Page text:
DNA Study Sheds Light on Irish Potato Famine

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The leaves dated from 1845 to 1982, and included specimens gathered during late blight epidemics in Ireland, continental Europe, and the United States.

Based on her analysis, Ristaino and her colleagues discovered three years ago that the Ib strain of P. infestans did not cause the Irish potato famine. The culprit had to be one of three different strains.

In their new study, the scientists conducted further analysis of 186 potato plant leaves from the 19th and 20th century. The researchers found that 90 percent were infected with the P. infestans pathogen and 86 percent were infected with the pathogen's Ia strain.

The pathogen's Ib strain, however, was only detected in leaves from more modern samples gathered in Central and South America.

The finding led the scientists to conclude that the Ia strain was the culprit behind the Irish famine. "Work is now progressing to figure out where it actually came from," Ristaino said.

Stephen Goodwin, a plant pathologist at Purdue University in West Lafayette, Indiana, said the data identifying the Ia strain of P. infestans as the culprit behind the Irish potato famine are surprising but convincing.

"It's certainly not what I would have predicted, and it doesn't make sense with other data, but … it seems quite clear that Ia was the most common haplotype in those samples," he said.

South American Origin?

Earlier research by Goodwin based on analysis of nuclear DNA markers from modern strains suggests that the P. infestans pathogen is associated with the US-1 genotype, or type species. The US-1 genotype originated in Mexico and is associated with the Ib strain of P. infestans.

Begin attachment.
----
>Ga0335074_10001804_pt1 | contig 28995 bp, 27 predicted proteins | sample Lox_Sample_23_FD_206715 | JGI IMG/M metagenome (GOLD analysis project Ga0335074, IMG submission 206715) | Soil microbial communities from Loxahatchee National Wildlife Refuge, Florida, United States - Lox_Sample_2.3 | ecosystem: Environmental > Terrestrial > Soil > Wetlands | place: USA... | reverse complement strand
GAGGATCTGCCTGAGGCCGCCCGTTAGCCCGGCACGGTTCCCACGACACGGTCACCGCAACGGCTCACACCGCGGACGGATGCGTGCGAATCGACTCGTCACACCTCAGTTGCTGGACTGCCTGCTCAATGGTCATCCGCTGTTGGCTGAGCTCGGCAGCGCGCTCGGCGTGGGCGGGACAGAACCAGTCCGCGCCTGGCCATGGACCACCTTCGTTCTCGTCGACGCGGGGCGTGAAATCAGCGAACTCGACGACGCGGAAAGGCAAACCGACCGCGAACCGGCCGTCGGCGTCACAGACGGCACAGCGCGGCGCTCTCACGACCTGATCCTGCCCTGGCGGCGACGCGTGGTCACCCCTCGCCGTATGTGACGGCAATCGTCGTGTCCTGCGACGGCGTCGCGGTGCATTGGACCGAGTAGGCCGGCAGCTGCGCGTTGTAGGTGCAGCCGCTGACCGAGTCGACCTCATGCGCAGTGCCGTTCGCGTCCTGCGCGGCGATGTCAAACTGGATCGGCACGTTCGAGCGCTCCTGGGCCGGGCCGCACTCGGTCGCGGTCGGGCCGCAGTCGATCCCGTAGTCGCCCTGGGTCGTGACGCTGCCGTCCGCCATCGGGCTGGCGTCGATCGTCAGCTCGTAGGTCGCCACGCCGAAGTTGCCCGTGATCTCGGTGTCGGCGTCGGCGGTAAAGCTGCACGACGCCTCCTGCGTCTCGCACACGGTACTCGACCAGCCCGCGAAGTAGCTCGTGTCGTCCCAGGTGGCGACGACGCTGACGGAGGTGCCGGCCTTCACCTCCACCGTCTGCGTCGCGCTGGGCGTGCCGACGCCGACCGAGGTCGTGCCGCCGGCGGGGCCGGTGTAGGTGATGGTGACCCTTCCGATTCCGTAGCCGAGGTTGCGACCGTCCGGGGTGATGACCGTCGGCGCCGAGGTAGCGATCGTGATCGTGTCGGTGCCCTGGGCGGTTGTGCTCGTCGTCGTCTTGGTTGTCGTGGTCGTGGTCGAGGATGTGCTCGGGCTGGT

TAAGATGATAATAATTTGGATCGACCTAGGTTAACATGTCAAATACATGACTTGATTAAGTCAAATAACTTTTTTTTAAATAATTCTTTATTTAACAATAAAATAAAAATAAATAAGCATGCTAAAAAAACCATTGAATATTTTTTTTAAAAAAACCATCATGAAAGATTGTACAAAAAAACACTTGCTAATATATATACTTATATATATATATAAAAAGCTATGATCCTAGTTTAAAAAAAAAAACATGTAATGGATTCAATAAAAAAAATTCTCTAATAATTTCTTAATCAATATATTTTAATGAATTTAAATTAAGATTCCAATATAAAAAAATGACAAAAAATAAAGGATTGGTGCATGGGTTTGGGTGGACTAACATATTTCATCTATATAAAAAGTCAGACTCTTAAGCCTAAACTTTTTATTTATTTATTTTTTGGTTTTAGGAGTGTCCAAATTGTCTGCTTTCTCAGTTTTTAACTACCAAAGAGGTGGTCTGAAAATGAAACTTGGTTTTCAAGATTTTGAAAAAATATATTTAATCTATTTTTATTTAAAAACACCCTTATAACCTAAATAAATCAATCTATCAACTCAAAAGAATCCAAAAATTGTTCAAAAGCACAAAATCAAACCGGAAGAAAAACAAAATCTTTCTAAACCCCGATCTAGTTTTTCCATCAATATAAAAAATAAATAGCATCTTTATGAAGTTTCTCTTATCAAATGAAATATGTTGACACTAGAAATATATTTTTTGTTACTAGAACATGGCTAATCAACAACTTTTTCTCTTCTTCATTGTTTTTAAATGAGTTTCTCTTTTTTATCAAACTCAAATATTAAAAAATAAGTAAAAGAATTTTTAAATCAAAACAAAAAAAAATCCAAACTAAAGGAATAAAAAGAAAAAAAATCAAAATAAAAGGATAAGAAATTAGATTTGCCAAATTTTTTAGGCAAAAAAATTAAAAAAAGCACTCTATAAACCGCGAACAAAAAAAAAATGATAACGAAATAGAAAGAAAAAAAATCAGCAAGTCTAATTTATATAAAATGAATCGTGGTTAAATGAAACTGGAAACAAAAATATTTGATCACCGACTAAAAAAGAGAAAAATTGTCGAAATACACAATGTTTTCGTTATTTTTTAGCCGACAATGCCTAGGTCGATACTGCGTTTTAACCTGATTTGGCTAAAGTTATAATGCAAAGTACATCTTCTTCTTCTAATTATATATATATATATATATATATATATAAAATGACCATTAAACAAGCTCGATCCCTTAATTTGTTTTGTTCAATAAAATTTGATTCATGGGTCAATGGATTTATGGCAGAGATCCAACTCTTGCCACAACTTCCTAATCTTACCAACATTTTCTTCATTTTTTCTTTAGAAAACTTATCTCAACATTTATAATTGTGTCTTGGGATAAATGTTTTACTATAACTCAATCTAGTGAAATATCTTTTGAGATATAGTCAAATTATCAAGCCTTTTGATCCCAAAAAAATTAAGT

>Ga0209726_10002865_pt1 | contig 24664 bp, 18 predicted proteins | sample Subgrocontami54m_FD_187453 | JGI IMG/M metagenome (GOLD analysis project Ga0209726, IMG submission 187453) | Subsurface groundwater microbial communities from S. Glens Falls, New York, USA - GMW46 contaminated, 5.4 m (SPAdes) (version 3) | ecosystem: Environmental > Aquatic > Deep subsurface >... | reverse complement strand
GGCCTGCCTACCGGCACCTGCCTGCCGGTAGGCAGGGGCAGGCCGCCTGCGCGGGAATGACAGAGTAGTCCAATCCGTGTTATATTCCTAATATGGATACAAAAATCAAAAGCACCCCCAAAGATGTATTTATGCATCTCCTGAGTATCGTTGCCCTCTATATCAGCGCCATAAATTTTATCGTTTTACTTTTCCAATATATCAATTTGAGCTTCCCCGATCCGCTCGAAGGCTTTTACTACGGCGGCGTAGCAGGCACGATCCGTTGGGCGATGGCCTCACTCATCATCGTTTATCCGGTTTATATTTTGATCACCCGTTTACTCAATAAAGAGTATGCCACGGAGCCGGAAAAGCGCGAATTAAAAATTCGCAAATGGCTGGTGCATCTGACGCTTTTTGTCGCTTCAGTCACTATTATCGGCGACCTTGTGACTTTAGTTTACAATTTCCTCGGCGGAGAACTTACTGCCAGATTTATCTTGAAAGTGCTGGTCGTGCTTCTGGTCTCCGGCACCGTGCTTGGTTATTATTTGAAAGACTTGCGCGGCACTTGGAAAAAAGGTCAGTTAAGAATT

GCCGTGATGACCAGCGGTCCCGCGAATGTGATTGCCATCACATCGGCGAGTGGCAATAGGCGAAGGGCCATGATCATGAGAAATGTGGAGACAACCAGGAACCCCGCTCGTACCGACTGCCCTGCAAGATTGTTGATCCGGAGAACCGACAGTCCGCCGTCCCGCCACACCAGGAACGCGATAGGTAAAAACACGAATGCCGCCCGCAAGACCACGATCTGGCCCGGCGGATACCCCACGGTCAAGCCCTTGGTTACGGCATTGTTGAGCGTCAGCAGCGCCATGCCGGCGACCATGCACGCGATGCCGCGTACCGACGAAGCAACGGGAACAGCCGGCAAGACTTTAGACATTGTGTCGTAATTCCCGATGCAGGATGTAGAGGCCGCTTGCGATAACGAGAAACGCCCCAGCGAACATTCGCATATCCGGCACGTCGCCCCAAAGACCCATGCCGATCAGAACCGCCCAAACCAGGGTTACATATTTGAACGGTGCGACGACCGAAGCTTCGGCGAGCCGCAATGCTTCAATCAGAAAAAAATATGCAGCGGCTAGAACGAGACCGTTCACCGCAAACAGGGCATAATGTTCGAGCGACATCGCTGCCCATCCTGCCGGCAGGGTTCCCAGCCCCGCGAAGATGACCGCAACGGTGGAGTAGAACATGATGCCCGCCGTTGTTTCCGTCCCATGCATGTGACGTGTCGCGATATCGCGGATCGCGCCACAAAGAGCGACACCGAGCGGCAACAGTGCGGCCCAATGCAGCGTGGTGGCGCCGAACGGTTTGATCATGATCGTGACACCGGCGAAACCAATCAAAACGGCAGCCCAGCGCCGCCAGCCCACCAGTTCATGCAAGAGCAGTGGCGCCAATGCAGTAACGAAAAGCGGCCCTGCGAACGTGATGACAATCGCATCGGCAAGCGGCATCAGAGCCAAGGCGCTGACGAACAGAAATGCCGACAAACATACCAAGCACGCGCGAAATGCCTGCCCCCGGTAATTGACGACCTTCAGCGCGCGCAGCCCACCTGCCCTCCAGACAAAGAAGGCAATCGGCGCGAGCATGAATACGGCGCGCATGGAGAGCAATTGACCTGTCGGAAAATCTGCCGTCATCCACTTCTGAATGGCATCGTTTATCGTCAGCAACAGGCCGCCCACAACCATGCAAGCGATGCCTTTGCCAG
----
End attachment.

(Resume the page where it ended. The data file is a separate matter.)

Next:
However, Ristaino says her recent findings makes it unlikely that Mexico was the source of the plant disease behind the Irish potato famine.

Ristaino and her colleagues are working on a theory that suggests the Ia strain of P. infestans originated in the South American Andes—the birthplace of the potato—and traveled to Europe and North America via exports of potato seed on steamships.

"In the 1840s, [farmers] were not growing commercial potatoes in Mexico," she said. But they were growing them in South America and shipping them to Europe and North America."

According to Ristaino, the Ib strain of the pathogen likely evolved from the Ia strain in the Andean region. The Ib strain subsequently dispersed to the U.S., Europe, and the rest of the world during the past century.

As evidence, Ristaino cites historical documents and letters of Spanish colonizers that refer to the blight of potatoes in regions that are now Colombia and Ecuador. Indigenous peoples were also familiar with the disease, she notes.

"The diversity of the potato germplasm in the Andean region probably kept the pathogen in check, unlike modern fields where [the] potato is grown as a monoculture and susceptible varieties are widely planted," Ristaino said.

Goodwin, meanwhile, said his analysis of the same historical records indicates there is no evidence for late blight in South America prior to the Irish potato famine. "The earliest one that could possibly be late blight is from about 1890," he said. Goodwin holds to his hypothesis that P. infestans originated in Mexico.

Forbes, of the International Potato Center, said that he has not seen any information that indicates a clear migration pathway from Mexico or South America. "It seems plausible that there would be more chance of introducing the pathogen from an area where potatoes were grown as a domesticated crop," Forbes said.

Ristaino's research is supported by a grant from the National Geographic Society's Committee for Research and Exploration. Additional support comes from the U.S. Department of Agriculture, the North Carolina State Agricultural Research Service, and North Carolina State University.

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